"S  simultaneous S and x

{kp} double articulation
{ts} affricate

         Front     Central    Back

Close    i "u       *i *u    "i  u
              I  Y          U
Close-mid   e "o     *e *o   "e  o
Open-mid       E "O   *E *O  "E  O
                &       *a
Open              a "6       "a  6

Alternative symbols:  [y]=["u]; [A]=["a].


'      primary stress
,      secondary stress
:      long
;      half-long
^(     extra-short
-      syllable break
|      minor (foot) group
||     major (intonation) group
=      linking (absence of a break)
5 ^"   extra high
4 ^'   high
3 ^-   mid
2 ^`   low
1 ^=   extra low
> downstep
< upstep 24 ^v rising (optionally, [/]) 42 ^^ falling (optionally, [\]) << global rise
>> global fall
Diacritics ---------- _h voiceless _: breathy voiced _d dental _v voiced _~ creaky voiced _a apical ^h aspirated _m linguolabial _l laminal _) more rounded ^w labialized ~ nasalized _( less rounded ^j palatalized ^n nasal release _+ advanced ^G velarized ^l lateral release _- retracted ^9 pharyngealized ^7 no audible release ^: centralized ^~ velarized or pharyngealized ^x mid-centralized _^ raised _| syllabic _V lowered _` non-syllabic _< advanced tongue root ^r rhoticity _> retracted tongue root Additional symbols not included in IPA -------------------------------------- (mainly from Ladefoged & Maddieson, _The Sounds of the World's Languages_) 0 zero string of segments _M labiodental _. apical retroflex (if necessary to distinguish from sub-apical retroflex) ^m ^N prenasalized (^mb ^nd ^"nJ ^Ng, etc.) ^^ closed post-alveolar (hissing-hushing) fricatives ^"h alternative representation of breathy voice ^x ^G affricate click release ^? glottal click release _= strident vowels (double tilde below) _w simple labialization (not velarized) 7 velarized l (X-SAMPA [5]) *I *U central vowels slightly lower than [*i] and [*u] (X-SAMPA [I\], [U\]) *i U+027F reversed r with fishhook (resembles iota turned 180 degrees) i. U+0285 squat reversed esh (represents a retroflex vowel) ^s sibilant fricative; no IPA equivalent ^o whistled; no IPA equivalent Wild card symbols ----------------- These symbols can be used for whatever one needs a symbol for; they must be defined first, otherwise they are meaningless. # $ % arbitrary phonetic symbols, e.g., as shorthand for complex but frequent segments, or human-impossible sounds in non-human languages (may also be used as modifier characters instead to create a larger number of new symbols) ^# _# arbitrary diacritics ^$ _$ dito ^% _% dito ...brought to you by the Weeping Elf and the letter "ö"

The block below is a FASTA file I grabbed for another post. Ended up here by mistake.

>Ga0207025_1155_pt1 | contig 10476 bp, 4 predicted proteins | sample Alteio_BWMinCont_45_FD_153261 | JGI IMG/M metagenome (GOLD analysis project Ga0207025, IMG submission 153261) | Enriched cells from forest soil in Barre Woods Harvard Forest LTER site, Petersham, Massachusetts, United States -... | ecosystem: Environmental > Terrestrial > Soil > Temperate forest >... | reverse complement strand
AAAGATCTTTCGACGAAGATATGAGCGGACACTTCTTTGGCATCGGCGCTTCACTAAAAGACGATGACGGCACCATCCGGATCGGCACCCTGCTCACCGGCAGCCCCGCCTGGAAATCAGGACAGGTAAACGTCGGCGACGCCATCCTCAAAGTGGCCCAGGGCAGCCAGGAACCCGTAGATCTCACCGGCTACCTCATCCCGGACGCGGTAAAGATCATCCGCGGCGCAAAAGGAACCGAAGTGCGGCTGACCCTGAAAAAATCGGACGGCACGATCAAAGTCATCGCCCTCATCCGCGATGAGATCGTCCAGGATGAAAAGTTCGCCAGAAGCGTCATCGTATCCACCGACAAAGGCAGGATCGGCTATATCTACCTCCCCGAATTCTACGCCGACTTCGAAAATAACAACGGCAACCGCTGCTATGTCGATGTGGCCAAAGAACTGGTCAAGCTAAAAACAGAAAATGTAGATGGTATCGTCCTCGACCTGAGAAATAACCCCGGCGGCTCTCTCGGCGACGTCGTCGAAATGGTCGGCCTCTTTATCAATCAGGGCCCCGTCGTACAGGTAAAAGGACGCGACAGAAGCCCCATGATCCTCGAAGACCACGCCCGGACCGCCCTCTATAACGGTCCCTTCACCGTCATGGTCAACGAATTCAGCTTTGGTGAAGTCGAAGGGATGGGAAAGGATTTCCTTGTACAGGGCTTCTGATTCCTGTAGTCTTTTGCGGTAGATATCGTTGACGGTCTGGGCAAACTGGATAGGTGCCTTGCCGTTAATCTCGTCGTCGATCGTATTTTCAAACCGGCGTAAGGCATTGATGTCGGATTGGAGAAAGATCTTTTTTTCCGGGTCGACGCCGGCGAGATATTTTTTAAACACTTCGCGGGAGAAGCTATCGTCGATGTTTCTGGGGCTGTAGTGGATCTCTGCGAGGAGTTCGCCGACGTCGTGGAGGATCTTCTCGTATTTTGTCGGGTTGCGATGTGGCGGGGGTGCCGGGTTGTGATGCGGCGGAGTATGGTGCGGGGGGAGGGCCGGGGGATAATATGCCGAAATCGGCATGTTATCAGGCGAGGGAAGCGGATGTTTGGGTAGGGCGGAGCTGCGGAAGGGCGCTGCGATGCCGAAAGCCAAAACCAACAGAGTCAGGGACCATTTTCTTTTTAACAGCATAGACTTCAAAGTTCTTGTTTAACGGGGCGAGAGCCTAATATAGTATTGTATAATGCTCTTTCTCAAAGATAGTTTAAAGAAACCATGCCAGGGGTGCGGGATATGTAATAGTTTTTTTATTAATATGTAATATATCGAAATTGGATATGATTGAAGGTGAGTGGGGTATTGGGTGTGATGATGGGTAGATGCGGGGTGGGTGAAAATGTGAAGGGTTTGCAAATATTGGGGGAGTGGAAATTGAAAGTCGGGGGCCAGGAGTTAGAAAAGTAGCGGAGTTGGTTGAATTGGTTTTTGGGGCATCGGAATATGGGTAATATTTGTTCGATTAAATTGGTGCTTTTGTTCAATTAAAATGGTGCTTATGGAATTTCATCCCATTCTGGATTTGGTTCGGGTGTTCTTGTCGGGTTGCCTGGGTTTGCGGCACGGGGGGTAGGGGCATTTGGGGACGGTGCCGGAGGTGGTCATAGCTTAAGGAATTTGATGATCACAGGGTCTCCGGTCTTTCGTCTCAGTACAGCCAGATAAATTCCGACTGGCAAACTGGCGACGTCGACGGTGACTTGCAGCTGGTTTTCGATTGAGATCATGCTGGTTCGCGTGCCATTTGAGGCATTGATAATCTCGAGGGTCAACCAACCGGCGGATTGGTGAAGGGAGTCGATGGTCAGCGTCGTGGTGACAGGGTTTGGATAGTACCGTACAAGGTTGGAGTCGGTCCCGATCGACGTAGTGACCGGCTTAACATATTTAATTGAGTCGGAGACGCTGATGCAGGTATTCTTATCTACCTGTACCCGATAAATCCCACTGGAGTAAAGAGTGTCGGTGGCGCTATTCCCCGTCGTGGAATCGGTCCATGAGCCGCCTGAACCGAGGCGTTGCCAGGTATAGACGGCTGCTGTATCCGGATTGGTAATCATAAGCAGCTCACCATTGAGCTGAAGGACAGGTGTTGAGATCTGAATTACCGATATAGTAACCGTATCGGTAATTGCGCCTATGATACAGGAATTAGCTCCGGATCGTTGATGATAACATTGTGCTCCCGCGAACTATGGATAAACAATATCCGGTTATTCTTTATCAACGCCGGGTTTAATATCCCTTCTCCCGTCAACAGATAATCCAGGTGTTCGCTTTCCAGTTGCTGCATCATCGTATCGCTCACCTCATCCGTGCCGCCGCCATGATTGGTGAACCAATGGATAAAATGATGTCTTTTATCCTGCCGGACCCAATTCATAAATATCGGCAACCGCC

Tristan Alexander McLeay <anstouh@...>
Christophe Grandsire <christophe.grandsire@...>